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Airbnb hosts who are breaking building rules by renting out their apartments should know to expect scrutiny from neighbors and building management. And an ongoing case out of a co-op complex in Coney Island shows that even some light subterfuge won't necessarily work to throw the authorities off the scent.
The legal battle has its roots in Trump Village, a seven-building co-op community near the Brighton Beach line, named for the president's developer father Fred Trump. An apartment owner's alleged Airbnb use came to the attention of building management in mid-2016, according to Trump Village West general manager Igor Oberman. What first tipped neighbors off was the age of the alleged visitors.
"Our complex is a naturally occurring retirement community," Oberman explains. "The majority of residents are 60 plus, or even 75 plus. So when you see guys with bright shirts and big beards and backpacks, they kind of stick out in our population mix."
Also, he says, "We had complaints from shareholders that there were parties happening."
With residents' eyes on the interlopers, Oberman says he traced them to a particular apartment, which he confirmed by consulting the Airbnb website and looking at the photos. The unit was purchased by a real estate broker in 2014, who bought two other co-ops around the same time, according to property records.
Oberman typically combs Airbnb and other short-term rental sites on a quarterly basis to see if anything in the complex shows up. When one does, or he gets a tip that someone is doing illicit vacation rentals, he sends the apartment owner a letter saying that it's against the rules, and that's usually the end of it.
"We've never had anyone fight it. Usually, they weren't aware of the rules and we made them aware, so they stopped it," he says. "This guy didn't want to."
Instead, Oberman claims that the man changed the profile image on his Airbnb account to one of a woman, and changed the listing photos and address to show a building nearby, then carried on with his Airbnb bookings for at least a short period of time. In December 2016, Trump Village sued the man to terminate his lease.
As part of the lawsuit, which is ongoing, the co-op subpoenaed communications between guests and the Airbnb account holder. Last week a judge ordered the release of the records, overruling the man's objections and some letters registering protest on Airbnb's behalf. The documents show would-be guests were perplexed by the photo changes on the account, and seem to show the host explaining that he changed the address to make the building "more locatable on the map." Other messages show the host instructing a group of seven to enter through a side door to avoid security.
And on June 22nd, 2016, as the issues with the building were coming to a head, an irate guest wrote:
I got your message: "Andrey, Please do not Answer or Open door to anyone. I think security here have some issues with airbnb. If you here someone knocking just wait two minutes quite. Call me if any issues or questions. Thanks" and I'm not happy with this situation at all. I need you to take keys from apartment tomorrow 06/22 morning. I don't want to spent my vacation sneaking from security. You need to resolve issues with security before renting your apartment. I also need one night refund. Please, let me know when tomorrow morning you can check me out. I prefer 9am. Thank you.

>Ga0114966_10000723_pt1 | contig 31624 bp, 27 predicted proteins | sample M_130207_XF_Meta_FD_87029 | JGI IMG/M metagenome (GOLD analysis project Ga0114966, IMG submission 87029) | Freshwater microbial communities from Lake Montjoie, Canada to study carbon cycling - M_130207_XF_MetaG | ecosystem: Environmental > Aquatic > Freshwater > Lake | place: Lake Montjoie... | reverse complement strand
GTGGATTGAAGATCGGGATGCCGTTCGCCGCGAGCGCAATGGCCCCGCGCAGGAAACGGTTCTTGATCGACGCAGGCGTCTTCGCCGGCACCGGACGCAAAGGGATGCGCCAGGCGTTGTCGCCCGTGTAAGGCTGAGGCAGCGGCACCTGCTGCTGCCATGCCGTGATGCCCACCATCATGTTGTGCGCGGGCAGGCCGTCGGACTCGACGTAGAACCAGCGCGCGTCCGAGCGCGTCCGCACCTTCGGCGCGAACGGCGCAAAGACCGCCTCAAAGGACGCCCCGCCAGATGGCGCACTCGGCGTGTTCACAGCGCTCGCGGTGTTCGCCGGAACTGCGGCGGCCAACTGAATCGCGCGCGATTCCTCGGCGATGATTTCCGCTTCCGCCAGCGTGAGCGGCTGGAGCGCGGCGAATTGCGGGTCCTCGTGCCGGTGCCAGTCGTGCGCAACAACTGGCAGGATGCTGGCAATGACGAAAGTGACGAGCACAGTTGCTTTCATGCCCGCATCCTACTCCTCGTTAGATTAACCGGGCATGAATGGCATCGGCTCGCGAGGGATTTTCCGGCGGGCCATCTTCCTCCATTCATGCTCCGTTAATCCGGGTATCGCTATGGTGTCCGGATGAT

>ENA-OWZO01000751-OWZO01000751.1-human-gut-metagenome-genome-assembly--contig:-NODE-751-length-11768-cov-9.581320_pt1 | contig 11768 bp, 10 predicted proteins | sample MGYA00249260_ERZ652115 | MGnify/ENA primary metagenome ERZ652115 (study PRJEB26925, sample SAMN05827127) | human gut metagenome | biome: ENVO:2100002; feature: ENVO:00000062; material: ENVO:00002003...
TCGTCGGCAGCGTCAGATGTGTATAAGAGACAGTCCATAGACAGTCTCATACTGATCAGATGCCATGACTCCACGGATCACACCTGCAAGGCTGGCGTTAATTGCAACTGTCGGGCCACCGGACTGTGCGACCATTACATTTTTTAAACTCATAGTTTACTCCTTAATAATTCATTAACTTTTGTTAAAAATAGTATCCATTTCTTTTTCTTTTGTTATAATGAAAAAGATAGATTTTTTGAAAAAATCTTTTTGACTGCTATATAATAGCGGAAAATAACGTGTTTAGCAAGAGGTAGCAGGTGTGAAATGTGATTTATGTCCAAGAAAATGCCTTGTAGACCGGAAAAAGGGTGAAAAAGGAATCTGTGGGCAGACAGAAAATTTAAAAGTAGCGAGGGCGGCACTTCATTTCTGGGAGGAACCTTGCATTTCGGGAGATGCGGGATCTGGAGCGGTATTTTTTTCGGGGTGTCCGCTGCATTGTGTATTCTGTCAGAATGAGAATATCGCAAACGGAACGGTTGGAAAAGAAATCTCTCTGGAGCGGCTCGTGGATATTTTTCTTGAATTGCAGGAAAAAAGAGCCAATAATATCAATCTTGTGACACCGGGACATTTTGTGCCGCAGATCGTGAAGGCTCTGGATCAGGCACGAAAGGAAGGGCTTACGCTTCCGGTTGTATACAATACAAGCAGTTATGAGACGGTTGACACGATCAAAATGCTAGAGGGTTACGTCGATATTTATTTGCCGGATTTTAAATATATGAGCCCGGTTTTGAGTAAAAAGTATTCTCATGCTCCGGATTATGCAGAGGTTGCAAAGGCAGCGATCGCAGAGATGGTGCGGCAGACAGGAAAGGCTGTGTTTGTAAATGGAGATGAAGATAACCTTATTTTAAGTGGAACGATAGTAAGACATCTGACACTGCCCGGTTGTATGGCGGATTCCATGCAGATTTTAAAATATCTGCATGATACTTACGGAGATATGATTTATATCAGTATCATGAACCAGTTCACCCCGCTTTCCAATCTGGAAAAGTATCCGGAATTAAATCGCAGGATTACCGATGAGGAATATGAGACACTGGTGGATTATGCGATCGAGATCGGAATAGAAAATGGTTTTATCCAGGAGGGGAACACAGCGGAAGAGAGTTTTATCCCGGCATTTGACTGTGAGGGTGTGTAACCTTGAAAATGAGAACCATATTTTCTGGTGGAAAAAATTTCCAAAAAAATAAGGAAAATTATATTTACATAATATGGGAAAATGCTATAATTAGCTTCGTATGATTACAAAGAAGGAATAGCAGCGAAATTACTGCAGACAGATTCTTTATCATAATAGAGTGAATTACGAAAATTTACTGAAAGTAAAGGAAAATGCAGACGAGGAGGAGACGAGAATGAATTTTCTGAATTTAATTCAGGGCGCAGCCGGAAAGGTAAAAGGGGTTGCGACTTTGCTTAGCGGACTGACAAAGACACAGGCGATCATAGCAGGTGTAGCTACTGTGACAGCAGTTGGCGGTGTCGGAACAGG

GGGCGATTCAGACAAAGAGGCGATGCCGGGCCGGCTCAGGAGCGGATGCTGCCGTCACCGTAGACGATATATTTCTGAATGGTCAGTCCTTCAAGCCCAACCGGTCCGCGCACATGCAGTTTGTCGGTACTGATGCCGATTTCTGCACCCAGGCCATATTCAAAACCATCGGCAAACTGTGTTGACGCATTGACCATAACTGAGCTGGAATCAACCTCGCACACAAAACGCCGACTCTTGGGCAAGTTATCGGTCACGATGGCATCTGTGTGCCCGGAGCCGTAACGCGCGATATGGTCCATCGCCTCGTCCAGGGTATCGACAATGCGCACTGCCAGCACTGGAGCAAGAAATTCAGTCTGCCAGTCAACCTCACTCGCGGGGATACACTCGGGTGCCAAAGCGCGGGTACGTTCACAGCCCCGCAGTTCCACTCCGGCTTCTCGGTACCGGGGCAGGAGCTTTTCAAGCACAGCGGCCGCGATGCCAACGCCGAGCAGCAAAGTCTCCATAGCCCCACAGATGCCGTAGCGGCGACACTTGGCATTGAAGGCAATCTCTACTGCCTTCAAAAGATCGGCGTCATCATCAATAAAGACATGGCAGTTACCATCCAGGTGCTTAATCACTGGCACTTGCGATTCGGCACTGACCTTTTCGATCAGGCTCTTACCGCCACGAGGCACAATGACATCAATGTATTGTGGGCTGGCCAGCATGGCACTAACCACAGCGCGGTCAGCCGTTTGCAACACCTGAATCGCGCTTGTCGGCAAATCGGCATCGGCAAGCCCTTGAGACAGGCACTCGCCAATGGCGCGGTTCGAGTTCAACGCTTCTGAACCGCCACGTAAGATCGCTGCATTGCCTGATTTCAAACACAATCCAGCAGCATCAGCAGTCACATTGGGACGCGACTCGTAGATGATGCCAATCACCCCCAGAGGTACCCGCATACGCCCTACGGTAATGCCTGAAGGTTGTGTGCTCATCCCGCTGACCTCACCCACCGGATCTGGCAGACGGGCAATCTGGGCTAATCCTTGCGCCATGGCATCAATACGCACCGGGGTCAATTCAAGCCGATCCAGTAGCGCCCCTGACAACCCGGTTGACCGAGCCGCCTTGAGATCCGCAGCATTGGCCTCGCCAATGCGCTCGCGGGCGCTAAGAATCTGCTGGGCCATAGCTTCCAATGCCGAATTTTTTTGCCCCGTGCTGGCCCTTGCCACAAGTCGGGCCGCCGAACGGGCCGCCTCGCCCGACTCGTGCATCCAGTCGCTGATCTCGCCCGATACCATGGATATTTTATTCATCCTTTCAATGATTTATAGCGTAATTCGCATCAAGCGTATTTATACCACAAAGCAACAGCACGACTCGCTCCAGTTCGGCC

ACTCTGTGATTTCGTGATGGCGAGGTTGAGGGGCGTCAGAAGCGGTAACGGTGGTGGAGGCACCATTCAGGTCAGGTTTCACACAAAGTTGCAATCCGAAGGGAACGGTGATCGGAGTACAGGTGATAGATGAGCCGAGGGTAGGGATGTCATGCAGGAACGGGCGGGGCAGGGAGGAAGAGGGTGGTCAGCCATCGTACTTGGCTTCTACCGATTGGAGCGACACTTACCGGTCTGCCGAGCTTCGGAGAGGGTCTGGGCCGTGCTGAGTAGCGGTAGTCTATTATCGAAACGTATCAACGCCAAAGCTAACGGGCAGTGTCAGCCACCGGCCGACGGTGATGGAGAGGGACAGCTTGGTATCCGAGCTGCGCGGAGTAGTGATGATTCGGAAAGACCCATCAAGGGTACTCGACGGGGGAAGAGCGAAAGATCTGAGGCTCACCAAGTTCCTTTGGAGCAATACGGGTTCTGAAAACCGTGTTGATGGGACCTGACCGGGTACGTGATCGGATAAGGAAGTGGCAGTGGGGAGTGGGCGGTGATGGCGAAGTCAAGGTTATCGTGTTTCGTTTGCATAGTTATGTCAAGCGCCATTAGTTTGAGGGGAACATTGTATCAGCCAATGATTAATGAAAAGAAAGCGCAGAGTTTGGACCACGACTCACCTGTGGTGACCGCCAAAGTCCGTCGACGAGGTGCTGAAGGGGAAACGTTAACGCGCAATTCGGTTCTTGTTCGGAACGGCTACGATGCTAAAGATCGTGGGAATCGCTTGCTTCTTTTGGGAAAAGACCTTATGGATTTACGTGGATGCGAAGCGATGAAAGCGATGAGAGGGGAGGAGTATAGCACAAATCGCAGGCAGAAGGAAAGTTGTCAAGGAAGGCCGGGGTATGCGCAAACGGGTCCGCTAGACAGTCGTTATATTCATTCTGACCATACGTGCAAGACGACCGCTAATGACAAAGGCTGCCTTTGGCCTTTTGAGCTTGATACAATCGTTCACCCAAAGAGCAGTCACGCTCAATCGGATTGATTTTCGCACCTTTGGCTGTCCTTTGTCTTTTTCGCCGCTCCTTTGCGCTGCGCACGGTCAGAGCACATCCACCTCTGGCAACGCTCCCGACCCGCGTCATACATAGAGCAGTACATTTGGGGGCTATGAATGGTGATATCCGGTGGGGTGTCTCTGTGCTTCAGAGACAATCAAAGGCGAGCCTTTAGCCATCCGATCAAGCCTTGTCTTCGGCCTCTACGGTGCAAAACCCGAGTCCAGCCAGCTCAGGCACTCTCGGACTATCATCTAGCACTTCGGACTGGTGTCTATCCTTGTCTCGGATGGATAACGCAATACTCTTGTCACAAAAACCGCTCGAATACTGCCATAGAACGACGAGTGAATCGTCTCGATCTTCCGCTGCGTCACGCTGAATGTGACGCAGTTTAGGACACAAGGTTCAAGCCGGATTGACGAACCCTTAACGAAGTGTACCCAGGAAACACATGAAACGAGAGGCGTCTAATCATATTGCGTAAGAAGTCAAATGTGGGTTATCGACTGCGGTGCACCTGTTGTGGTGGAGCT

The judge, Brooklyn Supreme Court Judge Carl Landicino, was right to order the disclosure, says Steve Wagner, a co-op and condo lawyer with the firm Wagner Berkow (and a Brick sponsor).
Airbnb "should have lost. They’re protecting someone who’s breaking he law," Wagner says. "The zoning doesn’t permit it. The certificate of occupancy doesn’t permit it. The proprietary lease doesn’t permit it. The house rules don’t permit it. Airbnb knows this. Whose interest are they trying to protect?"
The letters on Airbnb's behalf by the firm ZG Subpoena were, attorney Toby Cohen notes, pretty pro forma.
The letters "just included the standard general objections that everyone includes in discovery responses," he says, "and the last letter said that they'd turn over what they had once the motion to quash is decided."
For now, the case is ongoing. The apartment owner declined to comment on this seemingly damning disclosures, but says, "As soon as this matter is closed in court, I’ll call you and tell you everything, probably more than you'll want to hear."
Oberman, for his part, says that he hopes that the case will serve as a warning to co-op owners and others who might be tempted to try to run a fly-by-night hotel out of their apartments, and a call to arms for building managers seeking to ferret out the short-term renters in their midsts.
"I hope it gets out that you can't hide behind Airbnb.com, that your communication is not private," he says. "I hope it will convince people to not break the rules. All I'm trying to do is to get people to follow a set policy. I don't want boards to think there's nothing we can do."
An Airbnb spokesman declined to comment.
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